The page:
The Colosseum in Rome

The problems with Classics

What is Classics? Perhaps it is just the study of a world of temples with marble pillars, of athletes wearing laurel leaves and drenched in olive oil, of merchants in togas and tunics; a world of Greeks and Romans, of speakers of Greek and Latin, of the participants of two southern European cultures flourishing around the Mediterranean. 

But that is not what Classics really is, at least at Oxford. Indologists study India, Sinologists study China, and Hebraists study Hebrew, but Classics is more than just the study of ancient Greece and Rome. These civilisations form the core of the discipline, but its name hint at something bigger. My view is that Classics is the phantom of an intellectual perspective which is obsolete in this advanced stage of globalisation and that in any case, it was always a misleading one.

At Oxford, Classics refers to the degree formally known as Literae Humaniores, the term used for one of the three elements of the Bachelor of Arts degree as stipulated in 1800 (Walsh 2000, p.311-312). Alongside Literae Humaniores were theology and an element consisting of maths and physics. If the mathematical element had its eyes on ‘things’ and theology its eyes on God, Literae Humaniores was about ‘Man’. It required proficiency in Latin and Greek, in the “Rhetoric and Moral Philosophy” of Greek and Roman writers, and in Logic. Hebrew, the language of the Old Testament, was allocated to the MA examination, which was formally abandoned in 1807. In 1830, Greek and Roman History was added to Literae Humaniores, and Oxford Classics was thus complete.

But the Isis does not flow into the Aegean, and Christ Church is, in theory, not the Colosseum. The University of Oxford emerged and grew in the land of Celts, Saxons, and Normans in a society whose religion emerged from Second Temple Judaism. Old Oxford may not have particularly needed Confucius or the Hindu epics to understand the world around it. Notwithstanding, its perspective on the very past that shaped its world was deeply flawed.

But the Isis does not flow into the Aegean, and Christ Church is, in theory, not the Colosseum

Unsurprisingly, the cultural identity of Western scholarship was more attracted to Greece and Rome than to the pagan societies which came to be Christianised. However, my attention has been drawn to the contrast between the reception of the Greco-Roman past and the gulf that existed between the Jews and the educated elite of Western Christendom. Although we cannot consider Medieval Christian antisemitism the seamless continuation of a phenomenon in Greek and Roman society, I would argue that European scholarship inherited from a particular strand of Christian thought in antiquity a certain dangerous and distorted doublethink regarding Jews and ‘Classical’ civilisation.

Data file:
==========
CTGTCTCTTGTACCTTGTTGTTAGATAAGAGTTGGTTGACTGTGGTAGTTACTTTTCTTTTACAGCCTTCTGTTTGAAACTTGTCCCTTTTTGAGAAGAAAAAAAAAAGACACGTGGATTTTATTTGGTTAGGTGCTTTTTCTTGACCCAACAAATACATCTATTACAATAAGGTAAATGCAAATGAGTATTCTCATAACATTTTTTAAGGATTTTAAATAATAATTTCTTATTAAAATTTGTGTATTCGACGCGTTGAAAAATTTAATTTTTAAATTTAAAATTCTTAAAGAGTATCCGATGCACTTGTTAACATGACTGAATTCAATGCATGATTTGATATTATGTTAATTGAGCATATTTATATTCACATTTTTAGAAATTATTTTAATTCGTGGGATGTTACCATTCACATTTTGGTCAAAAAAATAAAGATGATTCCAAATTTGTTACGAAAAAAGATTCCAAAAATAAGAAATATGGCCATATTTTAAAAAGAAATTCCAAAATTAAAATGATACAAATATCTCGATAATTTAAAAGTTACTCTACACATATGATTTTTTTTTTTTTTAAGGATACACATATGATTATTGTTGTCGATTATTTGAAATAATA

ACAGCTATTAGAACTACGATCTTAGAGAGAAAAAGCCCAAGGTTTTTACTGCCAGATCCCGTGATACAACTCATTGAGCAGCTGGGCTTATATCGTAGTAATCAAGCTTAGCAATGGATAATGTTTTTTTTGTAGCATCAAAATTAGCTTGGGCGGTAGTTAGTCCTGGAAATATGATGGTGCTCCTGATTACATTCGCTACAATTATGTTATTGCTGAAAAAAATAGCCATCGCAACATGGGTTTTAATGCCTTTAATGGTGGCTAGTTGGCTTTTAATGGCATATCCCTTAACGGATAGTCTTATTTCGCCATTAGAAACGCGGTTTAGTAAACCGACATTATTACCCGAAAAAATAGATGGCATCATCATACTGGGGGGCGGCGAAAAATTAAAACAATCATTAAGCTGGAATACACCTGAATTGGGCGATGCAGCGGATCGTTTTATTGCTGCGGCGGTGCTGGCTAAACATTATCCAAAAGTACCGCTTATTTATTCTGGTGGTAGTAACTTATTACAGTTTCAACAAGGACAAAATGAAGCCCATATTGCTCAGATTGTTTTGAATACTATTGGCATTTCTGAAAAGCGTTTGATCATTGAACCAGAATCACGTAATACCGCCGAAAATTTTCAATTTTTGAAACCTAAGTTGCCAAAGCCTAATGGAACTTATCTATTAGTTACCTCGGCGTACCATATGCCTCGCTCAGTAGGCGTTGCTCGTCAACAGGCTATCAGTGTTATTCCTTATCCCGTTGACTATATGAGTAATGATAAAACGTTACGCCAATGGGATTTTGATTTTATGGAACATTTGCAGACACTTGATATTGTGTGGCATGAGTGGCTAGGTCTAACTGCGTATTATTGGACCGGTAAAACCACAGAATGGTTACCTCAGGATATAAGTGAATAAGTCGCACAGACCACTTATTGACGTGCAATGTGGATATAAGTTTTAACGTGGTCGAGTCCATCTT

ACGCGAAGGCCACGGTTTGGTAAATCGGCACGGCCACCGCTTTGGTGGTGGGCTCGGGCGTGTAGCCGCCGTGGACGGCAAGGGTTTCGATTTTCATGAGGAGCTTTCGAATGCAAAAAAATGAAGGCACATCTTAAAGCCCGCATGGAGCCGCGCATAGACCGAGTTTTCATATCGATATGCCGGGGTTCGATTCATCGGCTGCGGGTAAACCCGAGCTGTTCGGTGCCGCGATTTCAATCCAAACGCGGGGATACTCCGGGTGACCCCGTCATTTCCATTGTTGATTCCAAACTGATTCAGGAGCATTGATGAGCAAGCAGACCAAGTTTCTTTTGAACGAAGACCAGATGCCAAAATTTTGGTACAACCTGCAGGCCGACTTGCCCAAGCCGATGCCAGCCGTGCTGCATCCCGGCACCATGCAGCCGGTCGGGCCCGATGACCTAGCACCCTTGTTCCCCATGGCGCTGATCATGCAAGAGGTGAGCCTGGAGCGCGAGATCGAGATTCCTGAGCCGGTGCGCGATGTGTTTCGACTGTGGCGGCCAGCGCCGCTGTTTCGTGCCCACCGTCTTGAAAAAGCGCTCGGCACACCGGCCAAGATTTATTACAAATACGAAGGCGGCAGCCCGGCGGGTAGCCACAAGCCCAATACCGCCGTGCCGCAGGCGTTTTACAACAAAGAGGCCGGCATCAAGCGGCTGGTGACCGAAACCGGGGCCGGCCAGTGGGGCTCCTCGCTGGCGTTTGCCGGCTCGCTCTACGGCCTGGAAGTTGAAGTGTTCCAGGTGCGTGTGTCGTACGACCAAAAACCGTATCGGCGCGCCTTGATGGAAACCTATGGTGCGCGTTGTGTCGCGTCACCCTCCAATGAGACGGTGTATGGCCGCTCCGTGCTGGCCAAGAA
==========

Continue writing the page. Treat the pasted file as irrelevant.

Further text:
The academic Henry Chadwick (1986, p.24) wrote that Christians in the Roman Empire took issue with its paganism: “Change its religion and all would be well.” The same standard does not seem to have been applied to the Jewish people. Augustine of Hippo (p.80), a major theologian of antiquity, wrote that the Romans, who “rested on earthly glory, and sought to obtain it by virtues […] conquered those who, in their great depravity, slew and rejected the giver of true glory.” The Roman state had persecuted Christians with brutality until only a few decades before Augustine’s birth, but it was in the Jews that he and his peers saw, to use the words of Garroway (2022, p.66), “a stubborn, carnal, accursed people who rejected and murdered the son of God.”

Augustine’s condemnation went beyond just the enemies of the Jewish preacher known as Jesus of Nazareth and found fault with an entire people. Augustine’s doublethink can be identified through the centuries. For example, the 15th century saw both the expulsion of the Jews from Catholic Spain and the reemergence of the originally pagan term Pontifex Maximus as a regular title for popes. Oxford’s exam statutes of 1800 certainly do not represent the violent antisemitism of medieval Christendom, but they reflect the endurance of an age-old warped perspective. The universities of Europe preferred to see their origins in Rome and Athens, not in Jerusalem. Although the Enlightenment shook up the normative thinking of Western scholarship, it did not go far enough. Post-Enlightenment intellect, books, and scholarly effort did not stop the emergence of scientific racism, for example, and it was only in 1920 that women were granted full membership at the University.

Today, undergraduates can study a variety of languages and cultures from modern Japan to ancient Babylon. However, the faculty of Philosophy only emerged from the Classics faculty in 2001, and modern philosophy is still available to undergraduate Classicists but not to Sanskritists and Arabists. Oxford is no longer situated within a European bubble. If the university wishes to be a global centre of learning and thinking in today’s world, it needs to move on from a humanities with Greece and Rome at its historic centre. The categories separating Asian and Middle Eastern languages, modern European languages, and Ancient Greek and Latin need to be removed entirely, and the courses standardised where applicable. Tradition can be a pleasant thing, and we can keep Latin graces at meals, but tradition does not justify the continued existence of a Eurocentric spectre. Perspective and not only reason are important in thinking and thought is not an indulgence but a necessity.

Image credit: Chait Goli via Pexels

Image description: the Colosseum in Rome.